Short Take – The Present Future of the Net


A few random thoughts from ONS and Networking Field Day 15 this week:

  • Intel is really, really, really pushing their 5 generation (5G) wireless network. Note this is not Gen5 fibre channel or 5G 802.11 networking. This is the successor to LTE and capable of pushing a ridiculous amount of data to a very small handset. This is one of those “sure thing” technologies that is going to have a huge impact on our networks. Carriers and service providers are already trying to cope with the client rates we have now. What happens when they are two or three times faster?
  • PNDA has some huge potential for networking a data analytics. Their presentation had some of the most technical discussion during the event. They’re also the basis for a lot of other projects that are in the pipeline. Make sure you check them out. The project organizers suggest that you get started with the documentation and perhaps even help contribute some writing to get more people on board.
  • VMware hosted a dinner for us that had some pretty luminary speakers like Bruce Davie and James Watters. They talked about the journey from traditional networking to a new paradigm filled with microservices and intelligence in the application layer. While I think this is the golden standard that everyone is looking toward for the future, I also think there is still quite a bit of technical debt to unpack before we can get there.
  • Another fun thought kicking around: When we look at these new agile, paradigm shifting deployments, why are they always on new hardware? Would you see the similar improvement of existing processes on new hardware? What would these new processes look like on existing things? I think this one is worth investigating.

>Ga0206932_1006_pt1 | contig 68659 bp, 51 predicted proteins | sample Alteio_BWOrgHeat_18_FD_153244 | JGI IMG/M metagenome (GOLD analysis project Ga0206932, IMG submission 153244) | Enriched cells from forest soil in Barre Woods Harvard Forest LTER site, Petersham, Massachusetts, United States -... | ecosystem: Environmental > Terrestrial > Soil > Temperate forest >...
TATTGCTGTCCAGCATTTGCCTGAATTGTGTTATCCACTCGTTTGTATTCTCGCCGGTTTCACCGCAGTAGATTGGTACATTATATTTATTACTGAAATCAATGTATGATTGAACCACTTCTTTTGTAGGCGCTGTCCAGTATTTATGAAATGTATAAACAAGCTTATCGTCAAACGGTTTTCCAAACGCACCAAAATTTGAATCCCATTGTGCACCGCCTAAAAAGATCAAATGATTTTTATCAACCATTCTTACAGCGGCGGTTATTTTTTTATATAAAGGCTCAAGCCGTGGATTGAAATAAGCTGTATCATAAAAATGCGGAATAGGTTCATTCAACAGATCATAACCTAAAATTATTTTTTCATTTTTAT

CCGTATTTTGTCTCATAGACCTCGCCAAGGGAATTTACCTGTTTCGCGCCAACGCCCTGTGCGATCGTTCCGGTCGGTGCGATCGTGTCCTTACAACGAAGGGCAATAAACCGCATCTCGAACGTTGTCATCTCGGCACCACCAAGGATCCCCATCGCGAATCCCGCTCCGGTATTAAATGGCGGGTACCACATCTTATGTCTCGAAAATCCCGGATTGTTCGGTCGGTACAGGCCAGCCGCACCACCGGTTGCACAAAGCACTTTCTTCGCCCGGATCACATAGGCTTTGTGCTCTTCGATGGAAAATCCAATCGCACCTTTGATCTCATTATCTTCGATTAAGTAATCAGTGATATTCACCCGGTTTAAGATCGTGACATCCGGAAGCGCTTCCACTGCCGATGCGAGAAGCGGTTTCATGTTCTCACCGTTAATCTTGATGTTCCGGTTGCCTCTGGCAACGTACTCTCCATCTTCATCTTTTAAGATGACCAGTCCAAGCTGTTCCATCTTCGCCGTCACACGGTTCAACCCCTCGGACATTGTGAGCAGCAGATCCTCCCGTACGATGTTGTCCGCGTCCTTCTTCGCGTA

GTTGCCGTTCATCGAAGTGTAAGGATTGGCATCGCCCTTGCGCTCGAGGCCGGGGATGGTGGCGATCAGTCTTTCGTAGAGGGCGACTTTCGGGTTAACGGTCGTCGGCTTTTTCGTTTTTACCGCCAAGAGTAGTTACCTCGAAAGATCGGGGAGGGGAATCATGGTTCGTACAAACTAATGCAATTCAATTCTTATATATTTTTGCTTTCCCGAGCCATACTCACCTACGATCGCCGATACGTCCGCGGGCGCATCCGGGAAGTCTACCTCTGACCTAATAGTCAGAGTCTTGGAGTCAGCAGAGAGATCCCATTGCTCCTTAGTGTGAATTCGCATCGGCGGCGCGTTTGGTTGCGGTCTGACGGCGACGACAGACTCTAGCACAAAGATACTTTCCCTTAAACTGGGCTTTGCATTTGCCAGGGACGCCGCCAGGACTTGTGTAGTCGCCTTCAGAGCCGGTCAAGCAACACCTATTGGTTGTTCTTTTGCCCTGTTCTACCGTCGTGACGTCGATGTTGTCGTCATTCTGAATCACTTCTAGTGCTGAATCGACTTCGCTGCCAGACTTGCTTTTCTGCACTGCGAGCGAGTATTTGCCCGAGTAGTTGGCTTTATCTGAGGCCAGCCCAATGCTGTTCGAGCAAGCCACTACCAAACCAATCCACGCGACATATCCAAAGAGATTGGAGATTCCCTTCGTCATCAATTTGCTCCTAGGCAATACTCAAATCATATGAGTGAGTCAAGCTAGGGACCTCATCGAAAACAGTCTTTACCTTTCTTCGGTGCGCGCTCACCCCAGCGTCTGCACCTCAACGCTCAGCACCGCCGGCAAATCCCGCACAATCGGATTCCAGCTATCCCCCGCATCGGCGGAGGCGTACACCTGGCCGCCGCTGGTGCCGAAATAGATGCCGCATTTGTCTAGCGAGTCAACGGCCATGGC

Advertisements

3 thoughts on “Short Take – The Present Future of the Net

  1. “When we look at these new agile, paradigm shifting deployments, why are they always on new hardware?”

    That seems a “infrastructure on premises” perspective. Lots of new deployments are spun up on existing public IaaS, often because it allows agility while on premises infra typically is a constraint, not an enabler..

    “Would you see the similar improvement of existing processes on new hardware?”

    The point often isn’t to retain the existing process, since it’s often part of the company’s process debt (like technical debt, but process oriented.) The objective is to improve the end to end from business request to business result, which typically means changing the existing process, often fundamentally.

    “What would these new processes look like on existing things?”

    Really depends on how much technical debt is in the existing infra. Often the new process is in conflict with some constraint caused by the existing infra. Simple example, a firewall appliance at the edge causing tromboning from an app in a hypervisor when a firewall function could be under the management of the same hypervisor,

  2. PNDA looks Great, and it is the first time I come across such complete and network oriented Tool or, rather, set of tools put together. Very ambitious. Is there any competitor in the market or do we have a “first” here?

  3. Pingback: Short Take – The Present Future of the Net - Tech Field Day

Leave a Reply

Fill in your details below or click an icon to log in:

WordPress.com Logo

You are commenting using your WordPress.com account. Log Out / Change )

Twitter picture

You are commenting using your Twitter account. Log Out / Change )

Facebook photo

You are commenting using your Facebook account. Log Out / Change )

Google+ photo

You are commenting using your Google+ account. Log Out / Change )

Connecting to %s